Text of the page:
in a nursing home where, he told me, he was able to see all the issues
we discussed in the classroom played out in real life. He stated that the
academic material now made a great deal more sense to him and that he felt
that he was a more capable nurse as a result of having the sociological
training in conjunction with the field work experience. He felt that he
had developed more empathy for the elderly and, as a result, he now planned
to become a geriatric nurse.
This enlightening chat led me to begin thinking about incorporating
some form of field work in my courses. Furthermore, I preferred a type
of involvement that went beyond mere observation and research. I wanted
students to personally and intimately connect with people and circumstances
and to work toward a positive change in the community. My decision to incorporate
experiential learning coincided with the Kapi'olani Community College's
campus-wide effort to launch and promote service-learning. The timing could
not have been any better.
I was not only able to get my students involved in community service,
but I also had the opportunity to meet with and learn from many other faculty
members in the college who were equally excited about the prospects of
this new approach in teaching.
Our effort in integrating service-learning on the campus is going on
its third year. It would be dishonest to portray service-learning as having
addressed all my concerns. Service-learning has not been a panacea ,and
I will expand on the pit falls and remaining problems in the following
section titled Practical Considerations. However, service-learning
has proved itself to be a powerful teaching tool to those of us who became
involved in it three years ago.
The service-learning experience has enhanced the education my students
receive in the classroom. The academic material suddenly becomes interesting
and relevant to their lives. Being placed in close working relationships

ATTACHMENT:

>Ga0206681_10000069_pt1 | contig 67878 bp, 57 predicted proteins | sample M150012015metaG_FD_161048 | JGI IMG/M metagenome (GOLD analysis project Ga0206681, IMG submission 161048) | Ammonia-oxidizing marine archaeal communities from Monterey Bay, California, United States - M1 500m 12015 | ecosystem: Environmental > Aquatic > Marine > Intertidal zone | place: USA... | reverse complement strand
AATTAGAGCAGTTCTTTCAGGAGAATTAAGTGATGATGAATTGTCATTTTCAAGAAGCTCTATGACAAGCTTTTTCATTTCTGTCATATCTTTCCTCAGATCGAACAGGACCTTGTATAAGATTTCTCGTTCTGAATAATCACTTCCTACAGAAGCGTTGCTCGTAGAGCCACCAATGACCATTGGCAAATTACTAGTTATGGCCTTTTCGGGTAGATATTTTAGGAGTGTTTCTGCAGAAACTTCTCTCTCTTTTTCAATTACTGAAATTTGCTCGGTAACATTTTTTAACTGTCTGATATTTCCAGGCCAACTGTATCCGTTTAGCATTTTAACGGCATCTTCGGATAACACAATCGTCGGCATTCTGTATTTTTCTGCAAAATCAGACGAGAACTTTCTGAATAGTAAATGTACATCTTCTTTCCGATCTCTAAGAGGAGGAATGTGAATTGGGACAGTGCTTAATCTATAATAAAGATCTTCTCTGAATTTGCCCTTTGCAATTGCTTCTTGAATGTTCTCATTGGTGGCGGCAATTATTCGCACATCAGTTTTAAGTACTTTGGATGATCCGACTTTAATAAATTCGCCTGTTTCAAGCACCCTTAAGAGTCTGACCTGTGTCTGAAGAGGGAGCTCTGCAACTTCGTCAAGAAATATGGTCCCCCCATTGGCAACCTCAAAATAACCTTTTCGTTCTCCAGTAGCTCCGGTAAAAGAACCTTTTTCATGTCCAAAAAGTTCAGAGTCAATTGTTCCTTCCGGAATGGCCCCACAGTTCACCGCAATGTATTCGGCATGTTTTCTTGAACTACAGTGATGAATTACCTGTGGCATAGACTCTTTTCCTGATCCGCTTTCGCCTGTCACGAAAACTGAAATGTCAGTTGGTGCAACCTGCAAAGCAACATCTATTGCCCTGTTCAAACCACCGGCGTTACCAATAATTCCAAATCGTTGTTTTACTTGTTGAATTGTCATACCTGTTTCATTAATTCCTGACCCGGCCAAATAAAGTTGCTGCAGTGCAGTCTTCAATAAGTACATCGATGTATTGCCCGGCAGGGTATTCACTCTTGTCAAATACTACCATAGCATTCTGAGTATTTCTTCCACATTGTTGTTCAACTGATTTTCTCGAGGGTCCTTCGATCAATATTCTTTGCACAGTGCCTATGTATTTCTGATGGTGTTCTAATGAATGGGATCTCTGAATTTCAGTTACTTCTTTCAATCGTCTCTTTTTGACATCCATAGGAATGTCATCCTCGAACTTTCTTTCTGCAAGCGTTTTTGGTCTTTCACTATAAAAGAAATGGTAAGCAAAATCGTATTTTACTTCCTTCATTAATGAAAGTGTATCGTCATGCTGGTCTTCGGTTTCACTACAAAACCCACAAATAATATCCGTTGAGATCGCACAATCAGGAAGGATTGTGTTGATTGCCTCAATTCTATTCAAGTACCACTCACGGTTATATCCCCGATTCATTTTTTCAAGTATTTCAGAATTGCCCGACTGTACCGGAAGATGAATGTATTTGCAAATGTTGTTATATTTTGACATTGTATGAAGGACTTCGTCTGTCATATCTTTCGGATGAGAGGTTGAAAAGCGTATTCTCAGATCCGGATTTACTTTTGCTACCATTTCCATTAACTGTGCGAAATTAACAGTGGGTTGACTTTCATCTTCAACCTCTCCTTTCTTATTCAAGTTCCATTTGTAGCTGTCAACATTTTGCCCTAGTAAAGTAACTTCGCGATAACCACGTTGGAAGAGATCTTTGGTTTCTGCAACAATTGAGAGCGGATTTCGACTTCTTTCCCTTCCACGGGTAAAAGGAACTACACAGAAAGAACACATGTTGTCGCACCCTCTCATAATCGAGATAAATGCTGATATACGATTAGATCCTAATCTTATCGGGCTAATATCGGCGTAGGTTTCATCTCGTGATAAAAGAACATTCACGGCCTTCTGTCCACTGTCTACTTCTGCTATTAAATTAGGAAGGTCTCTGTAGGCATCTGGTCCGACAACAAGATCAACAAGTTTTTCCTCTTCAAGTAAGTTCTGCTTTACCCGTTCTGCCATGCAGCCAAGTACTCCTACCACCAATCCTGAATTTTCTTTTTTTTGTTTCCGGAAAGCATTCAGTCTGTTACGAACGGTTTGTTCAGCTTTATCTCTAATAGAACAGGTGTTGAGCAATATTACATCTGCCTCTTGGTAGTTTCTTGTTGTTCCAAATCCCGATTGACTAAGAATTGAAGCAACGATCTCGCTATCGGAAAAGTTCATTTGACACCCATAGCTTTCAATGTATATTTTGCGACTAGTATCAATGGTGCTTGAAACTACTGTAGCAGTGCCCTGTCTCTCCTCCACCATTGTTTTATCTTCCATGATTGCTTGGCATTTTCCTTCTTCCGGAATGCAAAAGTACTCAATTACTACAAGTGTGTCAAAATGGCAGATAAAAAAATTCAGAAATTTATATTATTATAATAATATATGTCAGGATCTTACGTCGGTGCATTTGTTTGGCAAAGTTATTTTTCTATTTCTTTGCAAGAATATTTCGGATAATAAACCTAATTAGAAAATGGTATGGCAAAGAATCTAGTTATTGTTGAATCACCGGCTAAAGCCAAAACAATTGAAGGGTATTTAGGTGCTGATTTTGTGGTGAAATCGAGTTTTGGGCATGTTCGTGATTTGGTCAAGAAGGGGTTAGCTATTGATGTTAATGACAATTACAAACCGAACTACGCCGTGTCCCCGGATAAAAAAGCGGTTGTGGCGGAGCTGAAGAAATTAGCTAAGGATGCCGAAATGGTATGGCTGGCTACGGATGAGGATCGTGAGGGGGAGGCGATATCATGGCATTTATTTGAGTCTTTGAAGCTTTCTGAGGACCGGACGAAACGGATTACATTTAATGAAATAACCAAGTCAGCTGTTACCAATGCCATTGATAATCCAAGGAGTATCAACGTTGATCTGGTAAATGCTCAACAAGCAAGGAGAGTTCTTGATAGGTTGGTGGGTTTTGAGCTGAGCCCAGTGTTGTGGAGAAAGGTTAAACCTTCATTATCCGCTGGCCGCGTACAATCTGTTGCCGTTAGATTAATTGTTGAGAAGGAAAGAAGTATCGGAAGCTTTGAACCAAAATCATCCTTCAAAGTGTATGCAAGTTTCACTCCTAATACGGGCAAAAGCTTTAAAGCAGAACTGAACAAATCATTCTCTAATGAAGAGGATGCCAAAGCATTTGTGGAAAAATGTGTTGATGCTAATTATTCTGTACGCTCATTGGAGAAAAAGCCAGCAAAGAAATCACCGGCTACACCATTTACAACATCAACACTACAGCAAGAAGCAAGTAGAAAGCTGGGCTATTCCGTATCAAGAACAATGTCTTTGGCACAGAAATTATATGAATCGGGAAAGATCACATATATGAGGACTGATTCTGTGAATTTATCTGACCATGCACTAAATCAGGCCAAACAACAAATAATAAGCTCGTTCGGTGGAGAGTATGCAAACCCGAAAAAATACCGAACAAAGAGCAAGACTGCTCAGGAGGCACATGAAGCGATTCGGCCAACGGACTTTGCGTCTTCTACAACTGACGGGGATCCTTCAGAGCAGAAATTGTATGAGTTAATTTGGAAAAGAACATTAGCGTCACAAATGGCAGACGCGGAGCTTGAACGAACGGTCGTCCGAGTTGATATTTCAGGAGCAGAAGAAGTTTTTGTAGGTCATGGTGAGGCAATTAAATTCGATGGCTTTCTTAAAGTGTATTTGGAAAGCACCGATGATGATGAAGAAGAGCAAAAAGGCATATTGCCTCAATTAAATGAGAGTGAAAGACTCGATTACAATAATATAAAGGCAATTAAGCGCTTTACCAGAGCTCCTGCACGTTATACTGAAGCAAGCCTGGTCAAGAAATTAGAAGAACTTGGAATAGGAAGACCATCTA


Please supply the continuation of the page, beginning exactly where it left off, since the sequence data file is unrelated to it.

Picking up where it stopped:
with members of the community has often been an eye-opening experience
for many of the students. They express how surprised they were at the scope
of their misconceptions and prejudices prior to their involvement. Many
of them also state that they felt a great deal of satisfaction from making
a difference in the real world. Because of this, virtually all of my students
who started service-learning as a class project have chosen to continue
their service after the completion of the course.
Students involved in service-learning often bring this excitement and
energy into the classroom and affect those students who do not participate
in such field work. The sharing of service-learning experience creates
a peer-led education environment and is beneficial for the entire student
Service-learning has been successful enough to keep me committed to
maintaining it as a major part of my course curriculum. I continue to experiment
with various mechanisms for its delivery. The following are some tips for
successful incorporation of service-learning in sociology/social science
Campus-Level Coordination. The degree to which different
colleges provide administrative infrastructure for service-learning varies.
While some campuses have in-house volunteer service offices, others may
provide no mechanism to help the faculty with implementing service. In
my experience, some degree of campus coordination and involvement is crucial.
Although Kapi'olani Community College does not have a permanent or a
physical facility to manage service-learning activities, the administration
has channeled resources to provide for a core of faculty members to act
as coordinators. The contributions of faculty coordinators is invaluable.
These bodies are able to disseminate information, prepare application and
other necessary forms, and arrange and conduct campus-level trainings and
other important meetings and workshops.
Among many activities hosted by the coordinators on our campus is an
annual summer service-learning workshop. This week-long campus-level conference
has proved extremely valuable in solving problems and generating new ideas.
Institutional Linkages With Service Agencies. One
of the most important activities of the campus coordinators here at Kapi'olani
Community College was their effort to establish a connection between the